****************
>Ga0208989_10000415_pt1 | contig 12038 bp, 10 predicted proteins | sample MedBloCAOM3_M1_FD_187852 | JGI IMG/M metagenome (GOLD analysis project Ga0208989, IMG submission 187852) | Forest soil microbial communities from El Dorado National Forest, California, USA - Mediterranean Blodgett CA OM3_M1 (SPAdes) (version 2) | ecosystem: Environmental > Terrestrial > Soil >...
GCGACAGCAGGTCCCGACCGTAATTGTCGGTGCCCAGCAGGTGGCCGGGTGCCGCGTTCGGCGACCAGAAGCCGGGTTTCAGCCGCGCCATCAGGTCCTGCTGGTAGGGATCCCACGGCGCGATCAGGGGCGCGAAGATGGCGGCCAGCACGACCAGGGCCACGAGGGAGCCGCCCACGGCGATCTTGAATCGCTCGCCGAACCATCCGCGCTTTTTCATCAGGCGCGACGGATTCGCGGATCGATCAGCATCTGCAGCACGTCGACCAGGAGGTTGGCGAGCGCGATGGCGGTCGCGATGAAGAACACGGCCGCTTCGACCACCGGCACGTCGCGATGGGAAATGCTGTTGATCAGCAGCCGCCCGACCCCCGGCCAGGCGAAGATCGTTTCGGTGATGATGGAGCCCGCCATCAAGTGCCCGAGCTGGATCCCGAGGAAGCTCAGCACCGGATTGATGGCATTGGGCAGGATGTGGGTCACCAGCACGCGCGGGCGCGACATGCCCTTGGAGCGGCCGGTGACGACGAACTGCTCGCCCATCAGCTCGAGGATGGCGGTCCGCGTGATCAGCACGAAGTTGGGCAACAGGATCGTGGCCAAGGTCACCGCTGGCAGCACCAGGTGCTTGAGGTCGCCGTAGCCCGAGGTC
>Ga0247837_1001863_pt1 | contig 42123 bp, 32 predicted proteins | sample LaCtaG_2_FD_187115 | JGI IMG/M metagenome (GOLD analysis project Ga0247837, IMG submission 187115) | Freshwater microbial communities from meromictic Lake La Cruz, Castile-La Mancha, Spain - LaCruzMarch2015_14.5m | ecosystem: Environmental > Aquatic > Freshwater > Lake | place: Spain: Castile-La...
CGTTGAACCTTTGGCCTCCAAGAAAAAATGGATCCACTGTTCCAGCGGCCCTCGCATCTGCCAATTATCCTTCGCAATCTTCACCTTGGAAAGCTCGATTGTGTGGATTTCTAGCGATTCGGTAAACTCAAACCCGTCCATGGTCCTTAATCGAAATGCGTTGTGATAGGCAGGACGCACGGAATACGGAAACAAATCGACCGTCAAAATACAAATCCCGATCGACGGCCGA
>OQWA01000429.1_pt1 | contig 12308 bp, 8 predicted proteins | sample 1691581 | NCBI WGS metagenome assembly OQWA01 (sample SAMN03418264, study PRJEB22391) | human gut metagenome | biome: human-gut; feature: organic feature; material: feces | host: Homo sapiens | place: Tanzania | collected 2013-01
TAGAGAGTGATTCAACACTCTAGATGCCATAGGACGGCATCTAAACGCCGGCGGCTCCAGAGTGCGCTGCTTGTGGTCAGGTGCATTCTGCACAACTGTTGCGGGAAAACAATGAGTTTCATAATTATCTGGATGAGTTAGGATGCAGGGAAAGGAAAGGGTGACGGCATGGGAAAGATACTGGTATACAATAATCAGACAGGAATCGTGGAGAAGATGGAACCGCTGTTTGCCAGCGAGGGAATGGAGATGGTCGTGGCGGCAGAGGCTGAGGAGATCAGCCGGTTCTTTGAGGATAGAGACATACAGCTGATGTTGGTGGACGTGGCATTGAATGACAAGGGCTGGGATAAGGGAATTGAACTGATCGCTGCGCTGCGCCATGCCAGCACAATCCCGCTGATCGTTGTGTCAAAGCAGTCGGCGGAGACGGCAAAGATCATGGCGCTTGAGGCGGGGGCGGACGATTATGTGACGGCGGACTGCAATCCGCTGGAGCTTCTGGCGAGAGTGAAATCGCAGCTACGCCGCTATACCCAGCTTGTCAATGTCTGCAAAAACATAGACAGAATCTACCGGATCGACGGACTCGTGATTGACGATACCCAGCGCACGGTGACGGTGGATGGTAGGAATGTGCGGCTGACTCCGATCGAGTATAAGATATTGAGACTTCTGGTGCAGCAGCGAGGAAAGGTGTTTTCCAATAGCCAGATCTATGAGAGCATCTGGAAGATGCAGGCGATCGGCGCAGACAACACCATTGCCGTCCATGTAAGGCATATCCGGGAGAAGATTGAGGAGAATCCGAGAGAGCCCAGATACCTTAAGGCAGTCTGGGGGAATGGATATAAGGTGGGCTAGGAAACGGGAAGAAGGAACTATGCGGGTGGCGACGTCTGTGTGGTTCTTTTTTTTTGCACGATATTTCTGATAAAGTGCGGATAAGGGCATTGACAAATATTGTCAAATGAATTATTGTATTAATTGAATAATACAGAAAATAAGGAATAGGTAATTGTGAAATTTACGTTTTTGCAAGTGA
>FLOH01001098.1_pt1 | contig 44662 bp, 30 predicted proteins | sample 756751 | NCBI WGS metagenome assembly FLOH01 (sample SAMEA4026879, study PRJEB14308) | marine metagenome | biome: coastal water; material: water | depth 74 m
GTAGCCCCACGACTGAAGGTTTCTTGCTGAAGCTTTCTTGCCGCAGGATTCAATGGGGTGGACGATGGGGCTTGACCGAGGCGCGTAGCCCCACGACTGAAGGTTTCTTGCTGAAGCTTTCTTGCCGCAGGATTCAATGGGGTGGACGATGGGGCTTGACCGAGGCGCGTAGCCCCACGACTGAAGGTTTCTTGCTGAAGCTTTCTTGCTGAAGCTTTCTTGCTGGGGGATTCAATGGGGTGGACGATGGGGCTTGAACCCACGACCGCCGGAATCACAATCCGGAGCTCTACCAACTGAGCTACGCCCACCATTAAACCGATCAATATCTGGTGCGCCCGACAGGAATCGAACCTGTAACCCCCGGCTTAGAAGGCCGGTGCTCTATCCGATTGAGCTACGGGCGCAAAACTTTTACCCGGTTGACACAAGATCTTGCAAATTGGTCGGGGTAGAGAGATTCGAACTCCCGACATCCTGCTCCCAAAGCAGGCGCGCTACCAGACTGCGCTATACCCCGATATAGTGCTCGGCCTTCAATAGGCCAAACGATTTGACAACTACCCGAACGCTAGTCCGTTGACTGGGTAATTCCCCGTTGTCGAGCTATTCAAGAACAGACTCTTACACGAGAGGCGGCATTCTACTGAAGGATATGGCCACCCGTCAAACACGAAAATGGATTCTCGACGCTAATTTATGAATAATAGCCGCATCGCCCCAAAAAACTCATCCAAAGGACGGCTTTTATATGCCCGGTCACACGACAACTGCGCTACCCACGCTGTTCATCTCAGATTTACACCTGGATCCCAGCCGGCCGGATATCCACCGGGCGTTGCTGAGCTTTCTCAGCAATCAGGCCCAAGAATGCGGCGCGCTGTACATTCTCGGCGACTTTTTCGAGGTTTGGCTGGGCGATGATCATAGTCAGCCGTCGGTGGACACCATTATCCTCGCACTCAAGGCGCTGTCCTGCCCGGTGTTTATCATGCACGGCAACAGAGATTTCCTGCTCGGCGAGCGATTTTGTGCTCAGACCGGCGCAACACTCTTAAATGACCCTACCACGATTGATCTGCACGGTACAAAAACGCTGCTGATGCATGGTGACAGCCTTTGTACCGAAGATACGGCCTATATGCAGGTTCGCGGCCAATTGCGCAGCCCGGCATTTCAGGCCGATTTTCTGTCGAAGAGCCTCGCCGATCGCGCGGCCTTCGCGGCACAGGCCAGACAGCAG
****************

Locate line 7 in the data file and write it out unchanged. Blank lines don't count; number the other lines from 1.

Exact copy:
>FLOH01001098.1_pt1 | contig 44662 bp, 30 predicted proteins | sample 756751 | NCBI WGS metagenome assembly FLOH01 (sample SAMEA4026879, study PRJEB14308) | marine metagenome | biome: coastal water; material: water | depth 74 m